Remember that median numbers are just that, medians.  50% of the entering class scores above and 50% scores below these numbers.  Don’t let the numbers completely dissuade you from applying to a school you have always dreamed of attending.  But also be realistic with yourself about where you want to attend and where you think you have the best shot of being at the top of your class. Outside of the top three Law Schools, most students should make their application and acceptance decisions based on a multi-variate analysis akin to the information set forth here.  

Components of the Application

Personal Statements (click here for more helpful information)

The personal statement is often the most dreaded part of the application process. Some basic tips and guidelines can help you write a personal statement that is memorable, creative, and most importantly, reflective of who you are.

  • The purpose of a personal statement is to introduce yourself, explain why you want to go to law school, and why you feel this is the right career path for you.
  • Tell the admissions committee who you are as if you were speaking to them in person. 
  • Select a theme or central idea, and STICK TO IT!
  • Use specific examples to back up your statements. For example, saying, “I am a team player” will not be worth much if you do not give an example of a time when you were a team player.
  • Pay attention to what the school has asked you to cover in your statement – writing one blanket statement and sending it to every school doesn’t always work! Make it obvious to the school that you take this process seriously.
  • Be yourself, and be honest!
  • Remember that the statement is not your résumé;  rather it is the opportunity to show communication skills and creativity – give information about you that is not included in any other part of the application.
  • Work with the writing studio throughout the process.
  • See these exemplars for further guidance

Letters of Recommendation (click here for more helpful information)

  • Two letters must come from those able to assess your academic performance, e.g. your professors! This means that you need to cultivate relationships with faculty, attend office hours even if you don’t have questions, and get involved outside the classroom.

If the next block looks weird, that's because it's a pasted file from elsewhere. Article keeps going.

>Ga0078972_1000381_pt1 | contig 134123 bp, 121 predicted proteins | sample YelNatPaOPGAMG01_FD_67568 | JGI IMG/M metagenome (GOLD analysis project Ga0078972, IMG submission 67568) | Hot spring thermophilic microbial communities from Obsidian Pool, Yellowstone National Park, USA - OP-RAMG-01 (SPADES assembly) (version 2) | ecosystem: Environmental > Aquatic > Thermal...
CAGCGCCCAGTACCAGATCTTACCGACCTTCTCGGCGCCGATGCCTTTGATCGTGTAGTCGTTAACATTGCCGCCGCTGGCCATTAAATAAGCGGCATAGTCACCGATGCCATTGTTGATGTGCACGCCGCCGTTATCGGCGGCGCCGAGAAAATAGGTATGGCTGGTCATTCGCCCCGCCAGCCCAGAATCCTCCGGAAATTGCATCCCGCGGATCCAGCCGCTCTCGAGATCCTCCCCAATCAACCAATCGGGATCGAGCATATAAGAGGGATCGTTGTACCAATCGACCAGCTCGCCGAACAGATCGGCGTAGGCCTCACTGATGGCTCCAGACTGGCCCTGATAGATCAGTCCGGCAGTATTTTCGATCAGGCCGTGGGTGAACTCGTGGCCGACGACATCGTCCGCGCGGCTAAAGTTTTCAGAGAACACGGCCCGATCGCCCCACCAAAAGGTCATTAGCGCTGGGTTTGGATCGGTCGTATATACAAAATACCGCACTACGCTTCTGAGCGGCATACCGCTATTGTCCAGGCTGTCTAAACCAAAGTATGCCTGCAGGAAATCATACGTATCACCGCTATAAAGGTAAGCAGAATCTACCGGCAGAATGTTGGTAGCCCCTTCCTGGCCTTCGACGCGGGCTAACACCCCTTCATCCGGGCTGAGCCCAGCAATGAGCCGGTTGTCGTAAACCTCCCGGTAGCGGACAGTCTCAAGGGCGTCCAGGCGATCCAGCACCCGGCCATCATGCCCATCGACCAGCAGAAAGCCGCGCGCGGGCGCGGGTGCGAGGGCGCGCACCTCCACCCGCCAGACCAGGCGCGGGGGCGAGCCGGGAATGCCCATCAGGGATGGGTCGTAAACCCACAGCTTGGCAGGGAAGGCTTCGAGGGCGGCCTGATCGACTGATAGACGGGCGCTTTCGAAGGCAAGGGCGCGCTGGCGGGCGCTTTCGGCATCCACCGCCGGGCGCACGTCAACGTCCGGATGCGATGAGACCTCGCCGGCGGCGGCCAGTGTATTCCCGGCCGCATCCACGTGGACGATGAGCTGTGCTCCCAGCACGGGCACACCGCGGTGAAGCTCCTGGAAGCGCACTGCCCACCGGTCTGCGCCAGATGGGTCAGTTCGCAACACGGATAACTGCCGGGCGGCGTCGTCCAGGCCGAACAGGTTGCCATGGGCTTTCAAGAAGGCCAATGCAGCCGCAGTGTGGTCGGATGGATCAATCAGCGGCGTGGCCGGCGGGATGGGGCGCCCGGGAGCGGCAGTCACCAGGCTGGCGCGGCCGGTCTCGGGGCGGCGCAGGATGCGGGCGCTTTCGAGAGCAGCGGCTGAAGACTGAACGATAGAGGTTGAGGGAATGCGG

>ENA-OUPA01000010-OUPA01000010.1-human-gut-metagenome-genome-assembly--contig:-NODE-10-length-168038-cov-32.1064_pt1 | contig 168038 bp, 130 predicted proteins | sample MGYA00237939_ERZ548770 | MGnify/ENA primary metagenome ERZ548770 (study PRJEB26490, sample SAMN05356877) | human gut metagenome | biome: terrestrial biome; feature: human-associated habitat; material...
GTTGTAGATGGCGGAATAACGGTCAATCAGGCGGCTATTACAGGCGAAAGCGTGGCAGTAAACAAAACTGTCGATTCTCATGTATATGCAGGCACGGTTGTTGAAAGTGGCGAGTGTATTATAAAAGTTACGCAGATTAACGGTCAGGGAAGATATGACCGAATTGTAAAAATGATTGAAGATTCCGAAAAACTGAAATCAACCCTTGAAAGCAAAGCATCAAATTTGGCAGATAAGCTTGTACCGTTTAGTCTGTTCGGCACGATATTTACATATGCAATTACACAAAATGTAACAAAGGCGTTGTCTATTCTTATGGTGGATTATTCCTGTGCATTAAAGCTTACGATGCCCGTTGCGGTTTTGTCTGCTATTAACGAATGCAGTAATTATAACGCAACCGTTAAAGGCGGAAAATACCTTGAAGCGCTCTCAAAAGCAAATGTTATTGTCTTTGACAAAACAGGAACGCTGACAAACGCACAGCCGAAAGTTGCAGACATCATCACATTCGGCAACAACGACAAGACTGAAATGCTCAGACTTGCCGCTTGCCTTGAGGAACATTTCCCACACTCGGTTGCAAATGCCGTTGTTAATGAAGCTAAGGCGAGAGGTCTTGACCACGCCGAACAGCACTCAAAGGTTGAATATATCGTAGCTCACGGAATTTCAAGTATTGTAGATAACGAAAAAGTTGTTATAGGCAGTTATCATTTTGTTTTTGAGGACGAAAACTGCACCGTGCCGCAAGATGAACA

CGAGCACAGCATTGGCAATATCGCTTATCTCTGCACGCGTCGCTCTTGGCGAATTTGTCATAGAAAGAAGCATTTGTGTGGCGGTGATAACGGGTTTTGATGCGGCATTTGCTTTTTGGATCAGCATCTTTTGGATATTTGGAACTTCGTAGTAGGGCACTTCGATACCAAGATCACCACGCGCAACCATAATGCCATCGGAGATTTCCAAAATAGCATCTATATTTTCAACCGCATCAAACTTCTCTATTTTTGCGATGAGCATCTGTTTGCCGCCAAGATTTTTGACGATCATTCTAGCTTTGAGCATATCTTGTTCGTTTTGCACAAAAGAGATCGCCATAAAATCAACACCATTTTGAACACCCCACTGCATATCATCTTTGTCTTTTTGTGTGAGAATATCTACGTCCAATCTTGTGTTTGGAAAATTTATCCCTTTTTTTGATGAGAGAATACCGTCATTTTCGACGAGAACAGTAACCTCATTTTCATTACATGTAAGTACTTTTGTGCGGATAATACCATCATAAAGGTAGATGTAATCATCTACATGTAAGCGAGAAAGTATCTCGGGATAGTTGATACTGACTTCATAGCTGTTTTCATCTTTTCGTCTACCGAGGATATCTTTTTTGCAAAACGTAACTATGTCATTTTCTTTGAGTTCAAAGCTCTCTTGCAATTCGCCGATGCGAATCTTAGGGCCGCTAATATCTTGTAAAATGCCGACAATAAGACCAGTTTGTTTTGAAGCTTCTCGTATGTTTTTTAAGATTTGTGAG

• A good letter will cover your writing abilities, analytical skills, and intellectual development, both individually and in comparison to your peers.
  • We strongly recommend making an appointment to request your letter in person.  Bring a nice folder where you provide a résumé, your transcript and a cover-letter addressed to the person writing a letter for you. Remind the professor of the courses where you were their student, your paper or project topics and a paragraph explaining why you are applying to law school.  This ensures that they have the information necessary to put together a thoughtful and informative letter.
  • If you have a third reference, it should be from someone who knows you outside of academia, e.g. an internship supervisor, work-study manager, etc. Ask them to write about your professionalism and dependability, etc. 

Résumés - Yes, you will need one for most applications - see helpful guidance here

  • One page is preferred; two pages if absolutely necessary
  • This is where you summarize your extra-curricular activities
  • Community Service and Leadership Roles should be highlighted here


Take time when putting together your application materials. Personal statements, résumés, and letters of recommendation can be the deciding factors in your admission to a program. 


Official transcripts must be ordered through the Vanderbilt Registrar’s Office—see this page for more information: